Leaders from throughout Johnson County have spent the past five months working on ways to improve their communities.
Some have been focused on helping a local women’s sanctuary create a shelter house and stock its food pantry. Others have envisioned a pet show for children that will benefit dogs and cats without homes.
Increasing youth volunteerism and building life skills for the underprivileged also has been a focus.
As this year’s class of Leadership Johnson County nears graduation, members are putting the finishing touches on the projects they’ve worked all year on. The program is celebrating its 20th year in training new generations of leaders, teaching people all of the ways they can make Johnson County better.
“It’s always important for leaders to continue to grow, whether you’re a leader in your home as a stay-at-home mom or leading an organization such as a hospital or school district,” said Kate Taylor, assistant director of Leadership Johnson County. “Sometimes you get so busy you don’t take that time. Leadership Johnson County is a great opportunity to do that.”
Leadership Johnson County is an organization that works to train new leaders and impact meaningful change in the community.
The program was founded in 1995 after area residents expressed concern about the direction local agencies, government and business would go in the future.
The class meets once a month, focusing on a different aspect of leadership each time. Participants learn how to lead meetings, to identify the best people to help with a particular job and how to organize a team.
One of the requirements of the program is to break into small groups and pick a community project.
“We strive to help educate people about issues going on in the community and how they can plug in to solve those problems,” Taylor said.
One group, People for Paws, is planning a pet fashion show and competition for area youth. The event will take place in the spring and bring together local veterinarians, pet groomers and pet shops to advocate for healthy pets. All of the proceeds would benefit the Humane Society of Johnson County.
Another group chose to involve young people in a different way. Youth for a Better Tomorrow will gather kids and teens from around the county for a day of service March 1.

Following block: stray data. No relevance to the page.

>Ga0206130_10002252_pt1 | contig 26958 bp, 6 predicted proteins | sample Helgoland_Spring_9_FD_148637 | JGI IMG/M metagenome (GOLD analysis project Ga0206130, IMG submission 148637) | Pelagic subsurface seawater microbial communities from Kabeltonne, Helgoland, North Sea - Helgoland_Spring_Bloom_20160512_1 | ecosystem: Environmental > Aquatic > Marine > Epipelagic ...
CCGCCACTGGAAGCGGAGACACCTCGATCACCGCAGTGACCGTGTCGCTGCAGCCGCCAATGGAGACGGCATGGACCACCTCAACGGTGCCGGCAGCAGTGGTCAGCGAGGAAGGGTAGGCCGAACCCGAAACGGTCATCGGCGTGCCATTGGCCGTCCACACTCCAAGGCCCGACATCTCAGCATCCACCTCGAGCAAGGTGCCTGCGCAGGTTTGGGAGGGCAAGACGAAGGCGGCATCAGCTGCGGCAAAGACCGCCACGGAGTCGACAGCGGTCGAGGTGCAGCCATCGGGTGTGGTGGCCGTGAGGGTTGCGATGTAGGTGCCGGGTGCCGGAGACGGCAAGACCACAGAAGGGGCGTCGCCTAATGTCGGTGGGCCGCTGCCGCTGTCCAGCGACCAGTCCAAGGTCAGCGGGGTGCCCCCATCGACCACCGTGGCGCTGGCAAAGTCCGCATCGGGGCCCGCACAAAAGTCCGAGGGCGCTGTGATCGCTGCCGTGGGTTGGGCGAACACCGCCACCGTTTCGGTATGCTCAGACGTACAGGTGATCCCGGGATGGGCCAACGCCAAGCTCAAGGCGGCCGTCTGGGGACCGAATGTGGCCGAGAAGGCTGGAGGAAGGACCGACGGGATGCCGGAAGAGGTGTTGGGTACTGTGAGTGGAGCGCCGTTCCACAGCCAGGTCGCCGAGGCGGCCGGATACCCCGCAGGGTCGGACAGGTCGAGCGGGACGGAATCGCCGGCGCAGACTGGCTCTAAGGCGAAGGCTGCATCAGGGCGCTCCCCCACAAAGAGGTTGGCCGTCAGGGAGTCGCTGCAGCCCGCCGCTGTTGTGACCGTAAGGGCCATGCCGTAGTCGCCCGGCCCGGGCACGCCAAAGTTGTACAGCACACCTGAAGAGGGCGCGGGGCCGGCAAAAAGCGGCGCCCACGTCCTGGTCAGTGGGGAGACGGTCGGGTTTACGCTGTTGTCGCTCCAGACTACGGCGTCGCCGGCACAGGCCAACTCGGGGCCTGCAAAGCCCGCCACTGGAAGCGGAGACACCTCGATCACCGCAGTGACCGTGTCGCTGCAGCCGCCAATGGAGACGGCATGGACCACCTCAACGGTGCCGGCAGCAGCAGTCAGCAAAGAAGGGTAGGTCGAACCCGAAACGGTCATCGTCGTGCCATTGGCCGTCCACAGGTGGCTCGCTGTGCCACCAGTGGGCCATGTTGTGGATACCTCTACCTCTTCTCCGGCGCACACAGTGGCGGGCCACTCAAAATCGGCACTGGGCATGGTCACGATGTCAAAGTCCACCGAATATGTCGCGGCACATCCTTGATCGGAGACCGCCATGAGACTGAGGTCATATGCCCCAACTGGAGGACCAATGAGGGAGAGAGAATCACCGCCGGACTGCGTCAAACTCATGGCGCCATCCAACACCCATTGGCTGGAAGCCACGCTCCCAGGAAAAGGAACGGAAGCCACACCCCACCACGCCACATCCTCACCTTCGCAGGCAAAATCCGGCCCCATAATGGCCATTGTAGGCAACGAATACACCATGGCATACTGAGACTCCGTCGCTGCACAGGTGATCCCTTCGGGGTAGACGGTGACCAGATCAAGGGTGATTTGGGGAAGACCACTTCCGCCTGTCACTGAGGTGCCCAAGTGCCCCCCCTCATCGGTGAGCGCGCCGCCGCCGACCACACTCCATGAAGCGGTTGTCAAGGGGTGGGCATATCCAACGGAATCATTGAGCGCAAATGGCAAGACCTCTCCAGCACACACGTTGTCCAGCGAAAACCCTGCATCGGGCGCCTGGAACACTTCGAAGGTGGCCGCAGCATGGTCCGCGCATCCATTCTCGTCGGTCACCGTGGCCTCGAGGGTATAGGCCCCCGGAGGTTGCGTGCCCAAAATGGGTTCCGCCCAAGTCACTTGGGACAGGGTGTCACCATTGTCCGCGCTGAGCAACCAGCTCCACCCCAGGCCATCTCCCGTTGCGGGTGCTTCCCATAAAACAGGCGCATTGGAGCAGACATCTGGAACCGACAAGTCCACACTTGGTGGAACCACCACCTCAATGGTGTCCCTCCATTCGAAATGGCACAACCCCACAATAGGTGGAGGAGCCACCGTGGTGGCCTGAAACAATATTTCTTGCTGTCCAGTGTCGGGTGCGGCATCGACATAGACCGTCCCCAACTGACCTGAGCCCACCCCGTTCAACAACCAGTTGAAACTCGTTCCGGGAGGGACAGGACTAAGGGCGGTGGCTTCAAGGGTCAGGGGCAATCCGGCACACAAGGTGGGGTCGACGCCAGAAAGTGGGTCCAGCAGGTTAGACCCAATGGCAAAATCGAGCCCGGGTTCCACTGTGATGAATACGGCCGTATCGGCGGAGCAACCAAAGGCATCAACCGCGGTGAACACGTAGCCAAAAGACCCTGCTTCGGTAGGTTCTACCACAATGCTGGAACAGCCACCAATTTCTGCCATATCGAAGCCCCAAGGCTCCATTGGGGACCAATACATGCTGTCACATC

The idea was to bridge youths looking to help in their community and local agencies such as the Lord’s Locker and Gateway Services that needed help, Taylor said.
“They had heard from people around the area that kids want to volunteer, and clearly the organizations need people to help. But there was a disconnect between the two,” she said.
Haven’s Angels gathered together to help a Greenwood-based organization, Haven Sanctuary for Women. The nonprofit group helps young, single and homeless mothers with education, job training and a place to stay.
The organization recently was gifted the use of a home on Emerson Avenue for five years. Haven’s Angels have pledged to help turn it into a functioning shelter. Leadership members have spent time cleaning and painting the house and plan to help install landscaping and repair the outdoor deck as well.
Haven’s Angels also planned an open house event that brought in food for the shelter’s pantry, Taylor said.
Another Leadership Johnson County project, Third Time’s a Charm, hopes to help individuals struggling to transition out of poverty by providing life skills workbooks.
The workbooks will teach about simple budgeting, telephone ettiquette, appropriate dress for a job interview and general safety tips.
Once finished, the books can
be distributed by area social agencies to needy people, Taylor said. An online version also will be available.
“We have a really fun group this year, with a lot of energy,” Taylor said. “It’s exciting to be celebrating 20 years of doing this, so we’ve had a lot of alumni who have re-engaged to help this year.”